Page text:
When performing "-colorspace sRGB" on a linear (gamma=1) Gray image, the resulting data values are unchanged (they are merely replicated to three channels) even though they are now marked as nonlinear sRGB with gamma=0.454545.
[Edit: I'm using IM 7.0.6-2 HDRI x64 (Windows 7).]
Code: Select all
$ magick rose: -colorspace gray -set gamma 1 gamma1.miff $ magick gamma1.miff -colorspace RGB gamma1.miff.RGB.miff $ magick gamma1.miff -colorspace sRGB gamma1.miff.sRGB.miff $ magick identify -format '%M %[colorspace] %[gamma] %[mean]\n' gamma1.miff* gamma1.miff Gray 1 25864.7 gamma1.miff.RGB.miff RGB 1 11134 gamma1.miff.sRGB.miff sRGB 0.454545 25864.7
Just BTW (not part of the bug report per se), none of these bugs would be happening if we had some proper grayscale colorspaces that transformed to and from the other colorspaces (and one another) just like any other colorspace. Because we don't, we end up having to simulate them using the image's gamma value instead. We should have at least one linear grayscale colorspace (when we -combine 3 of them the result would be RGB by default), and one nonlinear one (nonlinear in the same sense that sRGB channels are nonlinear, so that when we -combine 3 of them it would be marked as sRGB by default).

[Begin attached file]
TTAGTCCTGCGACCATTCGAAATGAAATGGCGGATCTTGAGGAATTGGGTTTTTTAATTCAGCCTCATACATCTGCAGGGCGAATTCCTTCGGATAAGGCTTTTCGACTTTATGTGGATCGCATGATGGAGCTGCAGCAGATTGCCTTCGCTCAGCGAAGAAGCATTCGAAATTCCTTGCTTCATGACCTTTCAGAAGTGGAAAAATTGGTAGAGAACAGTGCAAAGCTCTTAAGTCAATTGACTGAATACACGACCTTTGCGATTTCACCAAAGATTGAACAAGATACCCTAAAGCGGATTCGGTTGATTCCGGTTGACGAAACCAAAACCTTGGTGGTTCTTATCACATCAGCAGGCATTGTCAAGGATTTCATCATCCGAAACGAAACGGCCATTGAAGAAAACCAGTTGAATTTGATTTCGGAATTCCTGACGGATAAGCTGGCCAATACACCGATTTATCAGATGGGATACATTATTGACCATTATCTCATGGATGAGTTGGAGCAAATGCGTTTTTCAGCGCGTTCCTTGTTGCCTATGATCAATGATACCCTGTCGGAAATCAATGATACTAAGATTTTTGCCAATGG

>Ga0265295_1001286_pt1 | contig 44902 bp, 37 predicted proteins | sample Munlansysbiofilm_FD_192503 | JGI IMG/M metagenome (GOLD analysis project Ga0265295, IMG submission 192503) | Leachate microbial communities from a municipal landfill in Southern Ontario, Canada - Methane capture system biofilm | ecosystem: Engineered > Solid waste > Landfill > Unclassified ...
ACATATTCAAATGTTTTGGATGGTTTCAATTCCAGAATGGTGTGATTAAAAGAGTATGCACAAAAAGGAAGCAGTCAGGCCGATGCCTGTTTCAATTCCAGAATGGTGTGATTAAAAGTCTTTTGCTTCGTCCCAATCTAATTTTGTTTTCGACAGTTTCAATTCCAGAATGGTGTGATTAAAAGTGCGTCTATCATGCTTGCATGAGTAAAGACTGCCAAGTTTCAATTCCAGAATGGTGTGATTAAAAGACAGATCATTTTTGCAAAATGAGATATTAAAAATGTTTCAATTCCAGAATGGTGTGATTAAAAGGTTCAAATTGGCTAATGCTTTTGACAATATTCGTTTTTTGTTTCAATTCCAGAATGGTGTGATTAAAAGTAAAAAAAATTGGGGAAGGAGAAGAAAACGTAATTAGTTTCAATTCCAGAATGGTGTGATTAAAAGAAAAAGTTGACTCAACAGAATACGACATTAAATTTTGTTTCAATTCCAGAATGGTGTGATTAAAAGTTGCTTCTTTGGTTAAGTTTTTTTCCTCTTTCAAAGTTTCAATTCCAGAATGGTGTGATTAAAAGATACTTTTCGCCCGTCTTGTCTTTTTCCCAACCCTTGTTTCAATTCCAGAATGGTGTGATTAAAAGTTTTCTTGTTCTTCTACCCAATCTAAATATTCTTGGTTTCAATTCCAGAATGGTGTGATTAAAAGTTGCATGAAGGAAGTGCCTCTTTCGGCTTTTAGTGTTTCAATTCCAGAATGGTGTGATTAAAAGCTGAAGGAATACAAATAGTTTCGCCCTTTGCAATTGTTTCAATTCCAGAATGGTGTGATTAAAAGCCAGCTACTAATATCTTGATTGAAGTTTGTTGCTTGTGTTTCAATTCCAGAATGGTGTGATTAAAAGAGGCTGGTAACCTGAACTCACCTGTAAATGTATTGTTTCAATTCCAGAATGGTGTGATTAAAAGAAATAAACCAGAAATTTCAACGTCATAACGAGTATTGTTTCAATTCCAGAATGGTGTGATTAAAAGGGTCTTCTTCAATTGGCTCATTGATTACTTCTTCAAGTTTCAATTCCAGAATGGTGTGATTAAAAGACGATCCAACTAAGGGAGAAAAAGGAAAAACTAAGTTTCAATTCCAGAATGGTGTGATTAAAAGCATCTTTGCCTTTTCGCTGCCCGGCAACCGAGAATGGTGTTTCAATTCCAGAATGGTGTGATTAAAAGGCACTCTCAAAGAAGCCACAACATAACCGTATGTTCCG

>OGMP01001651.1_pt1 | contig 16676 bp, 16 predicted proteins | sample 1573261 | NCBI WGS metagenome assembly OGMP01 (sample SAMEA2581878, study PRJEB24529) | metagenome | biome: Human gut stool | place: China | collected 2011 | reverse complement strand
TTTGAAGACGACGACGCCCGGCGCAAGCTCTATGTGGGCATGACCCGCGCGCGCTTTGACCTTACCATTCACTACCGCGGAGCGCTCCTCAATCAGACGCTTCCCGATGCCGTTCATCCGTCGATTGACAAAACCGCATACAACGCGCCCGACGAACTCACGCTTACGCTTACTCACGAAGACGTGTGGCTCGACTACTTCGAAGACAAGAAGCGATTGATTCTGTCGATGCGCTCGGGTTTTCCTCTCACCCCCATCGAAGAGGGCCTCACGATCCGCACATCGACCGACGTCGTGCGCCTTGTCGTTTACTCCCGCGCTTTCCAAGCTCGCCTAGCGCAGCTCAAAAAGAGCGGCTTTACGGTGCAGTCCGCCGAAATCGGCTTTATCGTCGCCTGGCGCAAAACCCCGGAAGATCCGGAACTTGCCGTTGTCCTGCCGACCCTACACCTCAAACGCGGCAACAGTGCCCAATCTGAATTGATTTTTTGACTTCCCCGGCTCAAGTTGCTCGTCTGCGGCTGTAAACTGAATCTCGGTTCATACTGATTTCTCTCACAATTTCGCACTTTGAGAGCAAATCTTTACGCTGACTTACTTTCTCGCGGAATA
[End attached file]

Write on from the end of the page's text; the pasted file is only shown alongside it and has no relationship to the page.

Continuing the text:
I tried to argue for this here in a post in 2013 but without success.
Just for example, the linear one could be called LinearGray or GrayLuminance, and the nonlinear one could be called sGray (I believe this is what Adobe calls it and they even have an icc color profile for it by the same name).
When we -separate an sRGB image the resulting images would be sGray, but when we -separate linear RGB (or presumably XYZ etc.) the result would of course be LinearGray.
As for color-to-grayscale operations, even if there are multiple formulas for this (as in -intensity) it *should* at least always be clear whether the result represents linear or nonlinear values -- for example if going from sRGB to grayscale using any of the simple linear combinations (like c1*sR + c2*sG + c3*sB, regardless of which coefficients might be used depending on -intensity) then the result is clearly nonlinear just as the sRGB channels were. If the -intensity setting ultimately leads to linearizing or delinearizing before or after the linear combination, that will of course affect whether the result is marked as linear or nonlinear in the expected way.
Of course there could still exist a generic/unspecified single-channel colorspace for those times when it isn't clearly one or the other -- perhaps we should use the existing -set colorspace Undefined in these cases, or possibly even a new colorspace. (We could use the existing Gray to represent a generic single channel, but Gray is already interpreted and used in specific ways with specific assumptions (for better or worse) and I'm not sure we'd want these to change unnecessarily.)